Clark: Training will have British Columbians first in line for jobs

Okanagan College’s new and expanded trades complex will launch thousands of bright futures.

Christy Clark

I often think about students today, and the world they’re graduating into. It’s going to look a lot different than the world I graduated into.

Consider this: By 2025, there’s going to be nearly a million job openings in B.C. alone. The year 2025 sounds impossibly far away, but it’s just nine years from now. In other words, if you have kids entering third grade, that’s the year they’ll finish high school.

Nearly eight out of 10 of those one million jobs will need some kind of post-secondary education or training. That’s 800,000 jobs we want British Columbia kids to be first in line for — which means they’ll need training.

To make sure they’re ready, we’re investing in new training facilities at post-secondary institutions across B.C., starting with the $35-million Okanagan Trades Renewal project, which opened mid-September.

The project involved building a new 6,237 square metre expansion to the existing trades complex, along with a comprehensive renovation of the 4,385 square metre existing facility, which opened in the 1960s. And in addition to updated facilities for a number of foundation certificate programs, diploma programs and apprenticeship programs, the renovations also included retrofitting the mechanical and energy systems to reduce their energy footprint, and allow the facility to become energy neutral.

It’s a modern learning space in every sense of the word.

This was a good investment, because over the last 10 years, demand for trades training programs at Okanagan College’s Kelowna campus has more than doubled.

The renovated and expanded facility means 2,400 more graduates every year, ready for good-paying, in-demand careers as electricians, automotive technicians, welders, plumbers, and more.

Okanagan College isn’t alone. The provincial government is investing $185 million through our Skills for Jobs Blueprint for capital projects and equipment to support trades and skills training throughout B.C. We’re able to make this kind of investment without going into deficit, because of our strong, growing economy. In economic growth, job creation, employment — and the country’s largest budget surplus — right now, we’re leading Canada.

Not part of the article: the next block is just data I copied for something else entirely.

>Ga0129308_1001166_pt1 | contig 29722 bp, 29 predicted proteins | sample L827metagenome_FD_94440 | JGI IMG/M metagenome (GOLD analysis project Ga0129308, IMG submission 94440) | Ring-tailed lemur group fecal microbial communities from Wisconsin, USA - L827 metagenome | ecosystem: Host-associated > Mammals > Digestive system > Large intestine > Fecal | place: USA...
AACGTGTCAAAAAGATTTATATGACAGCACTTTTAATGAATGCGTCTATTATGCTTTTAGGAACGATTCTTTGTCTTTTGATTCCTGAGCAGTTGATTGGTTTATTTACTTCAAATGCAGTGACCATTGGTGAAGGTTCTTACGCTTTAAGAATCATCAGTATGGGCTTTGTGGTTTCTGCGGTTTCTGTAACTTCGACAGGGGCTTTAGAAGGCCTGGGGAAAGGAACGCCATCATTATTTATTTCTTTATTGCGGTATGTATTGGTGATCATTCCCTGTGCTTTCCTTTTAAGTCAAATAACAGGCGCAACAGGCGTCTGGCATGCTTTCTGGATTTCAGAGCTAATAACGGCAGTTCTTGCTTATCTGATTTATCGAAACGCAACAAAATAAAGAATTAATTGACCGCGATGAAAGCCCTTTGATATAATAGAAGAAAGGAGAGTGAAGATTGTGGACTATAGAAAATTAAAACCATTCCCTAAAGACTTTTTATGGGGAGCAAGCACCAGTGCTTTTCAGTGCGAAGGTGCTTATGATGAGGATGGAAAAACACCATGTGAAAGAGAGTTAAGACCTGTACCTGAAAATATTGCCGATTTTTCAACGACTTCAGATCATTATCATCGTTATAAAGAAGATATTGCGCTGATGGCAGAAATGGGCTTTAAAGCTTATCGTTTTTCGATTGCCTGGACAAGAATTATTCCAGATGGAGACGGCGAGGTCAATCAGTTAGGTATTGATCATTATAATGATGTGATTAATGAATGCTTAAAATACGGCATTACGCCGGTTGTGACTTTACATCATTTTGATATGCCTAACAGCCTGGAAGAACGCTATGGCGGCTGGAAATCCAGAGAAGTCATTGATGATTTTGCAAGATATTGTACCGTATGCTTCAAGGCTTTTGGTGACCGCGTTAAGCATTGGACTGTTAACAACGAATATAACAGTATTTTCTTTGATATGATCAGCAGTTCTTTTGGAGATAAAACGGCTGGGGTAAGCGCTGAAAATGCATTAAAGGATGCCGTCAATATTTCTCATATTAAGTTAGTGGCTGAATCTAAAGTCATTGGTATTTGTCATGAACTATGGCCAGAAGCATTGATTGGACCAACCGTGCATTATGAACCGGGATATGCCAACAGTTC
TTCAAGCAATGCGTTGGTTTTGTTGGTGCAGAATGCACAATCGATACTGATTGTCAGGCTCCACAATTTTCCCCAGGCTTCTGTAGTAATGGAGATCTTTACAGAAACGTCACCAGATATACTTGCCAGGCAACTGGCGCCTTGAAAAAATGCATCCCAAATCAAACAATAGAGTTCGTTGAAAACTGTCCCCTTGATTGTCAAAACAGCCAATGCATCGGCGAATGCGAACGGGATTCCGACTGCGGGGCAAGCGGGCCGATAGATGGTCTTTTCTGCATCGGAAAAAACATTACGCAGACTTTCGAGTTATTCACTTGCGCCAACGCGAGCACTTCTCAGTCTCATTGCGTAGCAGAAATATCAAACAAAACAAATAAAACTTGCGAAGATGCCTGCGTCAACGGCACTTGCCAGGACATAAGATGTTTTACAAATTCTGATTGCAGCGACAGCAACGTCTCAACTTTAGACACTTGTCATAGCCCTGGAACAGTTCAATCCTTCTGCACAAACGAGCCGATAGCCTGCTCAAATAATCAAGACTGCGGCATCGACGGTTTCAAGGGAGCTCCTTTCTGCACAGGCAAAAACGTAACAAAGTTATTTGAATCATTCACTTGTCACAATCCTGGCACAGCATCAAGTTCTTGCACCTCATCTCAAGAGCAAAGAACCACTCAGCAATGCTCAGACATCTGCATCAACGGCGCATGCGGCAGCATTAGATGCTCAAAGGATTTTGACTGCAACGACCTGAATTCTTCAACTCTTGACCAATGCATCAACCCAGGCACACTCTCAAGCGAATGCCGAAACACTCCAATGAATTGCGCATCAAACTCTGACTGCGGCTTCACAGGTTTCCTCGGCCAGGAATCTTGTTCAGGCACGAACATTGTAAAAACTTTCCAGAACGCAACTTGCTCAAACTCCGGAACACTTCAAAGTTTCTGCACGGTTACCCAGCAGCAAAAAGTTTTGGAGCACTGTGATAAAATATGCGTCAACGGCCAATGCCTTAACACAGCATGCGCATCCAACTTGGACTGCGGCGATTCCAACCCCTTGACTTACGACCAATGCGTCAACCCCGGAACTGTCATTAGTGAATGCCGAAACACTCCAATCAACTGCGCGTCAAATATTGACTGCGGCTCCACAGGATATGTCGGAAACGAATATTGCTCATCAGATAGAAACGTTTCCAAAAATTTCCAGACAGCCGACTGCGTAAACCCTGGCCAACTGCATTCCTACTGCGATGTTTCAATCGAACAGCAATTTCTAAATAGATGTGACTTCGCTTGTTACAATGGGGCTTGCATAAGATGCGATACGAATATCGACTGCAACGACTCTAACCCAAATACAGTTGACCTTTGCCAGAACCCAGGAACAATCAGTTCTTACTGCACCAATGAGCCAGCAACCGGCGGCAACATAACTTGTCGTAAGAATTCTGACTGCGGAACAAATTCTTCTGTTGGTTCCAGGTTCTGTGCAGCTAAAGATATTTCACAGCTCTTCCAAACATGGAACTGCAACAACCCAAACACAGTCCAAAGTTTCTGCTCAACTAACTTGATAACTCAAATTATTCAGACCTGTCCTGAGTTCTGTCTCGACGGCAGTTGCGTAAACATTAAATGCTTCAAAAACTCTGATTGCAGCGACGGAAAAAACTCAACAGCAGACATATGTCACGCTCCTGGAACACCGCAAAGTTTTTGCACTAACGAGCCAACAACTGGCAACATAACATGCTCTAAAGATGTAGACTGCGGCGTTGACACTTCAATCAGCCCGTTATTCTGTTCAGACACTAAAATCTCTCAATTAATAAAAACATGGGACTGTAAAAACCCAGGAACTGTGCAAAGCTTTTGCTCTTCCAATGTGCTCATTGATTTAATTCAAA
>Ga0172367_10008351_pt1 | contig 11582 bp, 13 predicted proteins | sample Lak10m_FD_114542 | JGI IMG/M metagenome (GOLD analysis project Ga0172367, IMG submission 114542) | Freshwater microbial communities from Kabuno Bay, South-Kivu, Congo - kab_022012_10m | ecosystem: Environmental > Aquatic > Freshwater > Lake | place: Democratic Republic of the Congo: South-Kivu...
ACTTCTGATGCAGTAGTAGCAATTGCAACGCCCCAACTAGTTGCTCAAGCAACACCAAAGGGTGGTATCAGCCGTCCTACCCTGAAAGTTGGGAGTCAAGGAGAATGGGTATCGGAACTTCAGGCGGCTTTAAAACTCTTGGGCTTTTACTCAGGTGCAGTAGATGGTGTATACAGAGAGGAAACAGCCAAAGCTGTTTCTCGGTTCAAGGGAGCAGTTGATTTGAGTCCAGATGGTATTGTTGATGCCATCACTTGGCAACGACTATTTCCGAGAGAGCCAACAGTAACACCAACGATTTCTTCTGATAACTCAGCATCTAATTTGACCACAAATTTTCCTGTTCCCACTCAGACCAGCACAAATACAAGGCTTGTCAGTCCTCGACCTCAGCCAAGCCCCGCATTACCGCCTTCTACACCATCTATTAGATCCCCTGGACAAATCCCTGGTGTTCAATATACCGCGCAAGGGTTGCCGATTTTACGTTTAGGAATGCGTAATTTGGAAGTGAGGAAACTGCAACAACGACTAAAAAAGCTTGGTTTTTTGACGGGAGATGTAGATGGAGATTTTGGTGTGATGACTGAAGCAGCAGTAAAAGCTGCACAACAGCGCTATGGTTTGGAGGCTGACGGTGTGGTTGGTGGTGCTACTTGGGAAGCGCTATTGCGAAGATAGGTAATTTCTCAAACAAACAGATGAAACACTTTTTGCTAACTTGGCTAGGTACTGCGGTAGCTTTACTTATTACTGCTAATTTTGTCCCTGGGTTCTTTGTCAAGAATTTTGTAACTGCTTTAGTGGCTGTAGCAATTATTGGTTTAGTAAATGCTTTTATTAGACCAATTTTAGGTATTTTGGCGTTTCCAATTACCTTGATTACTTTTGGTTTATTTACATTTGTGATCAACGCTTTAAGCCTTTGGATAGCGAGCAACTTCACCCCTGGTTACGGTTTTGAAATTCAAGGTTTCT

We’re in this position because we’ve controlled government spending, and stuck to our plan to grow the economy and the middle class — not penalize growth with new taxes.

What that means is we’re able to invest in people, and make sure we put British Columbians first.

Okanagan College’s new and expanded trades complex will launch thousands of bright futures.

Now that’s an investment that will pay dividends for generations.

Just Posted

Vancouver artist rocks to fight opioid crisis

Jeremy Allingham is set to bring his guitar-focused rock ‘n roll to Kelowna April 6, Vernon June 9

World Down Syndrome Day: The up side of Down

A Kelowna family’s journey with Down Syndrome: ‘There is tremendous beauty in these kids’

Kelowna cops crack down on drivers using cell phones

Drivers caught talking or texting behind the wheel now face a fine totalling $543

Okanagan Falls winery showing international photo project

Liquidity Wines will be sole Canadian show of National Geographic’s Photo Ark

West Kelowna mayor meets finance minister to protest speculation tax

Doug Findlater presents Carole James with booklet of info outlining tax’s impact on his city

Crook’s Corner

Arts and entertainment highlights this week across the Okanagan

B.C. Scientists witness first-ever documented killer whale infanticide

“It’s horrifying and fascinating at the same time.”

Lawyer for one suspect in beating of man with autism says he’s not guilty

Ronjot Singh Dhami will turn himself in, lawyer said

Liberals awarded $100,000 contract to man at centre of Facebook data controversy

Christopher Wylie says his voter-profiling company collected private information from 50 million Facebook users

Facebook’s Zuckerberg admits mistakes in privacy scandal

Zuckerberg admits to privacy scandal involving a Trump-connected data-mining firm, but no apology

Rockets’ Foote a finalist for top WHL D-man

Cal Foote named the Western Conference top defenseman; Foote and Dube named all-stars

How to keep local news visible in your Facebook feed

Facebook has changed the news feed to emphasize personal connections. You might see less news.

UPDATE: Former B.C. city councillor sentenced nine months for sexual assault

Dave Murray, convicted this past fall, hired a private investigator to intrude on the victim’s life.

Shots fired in Kamloops

Kamloops RCMP are investigating a report of shots fired and a possible explosion at a trailer court

Most Read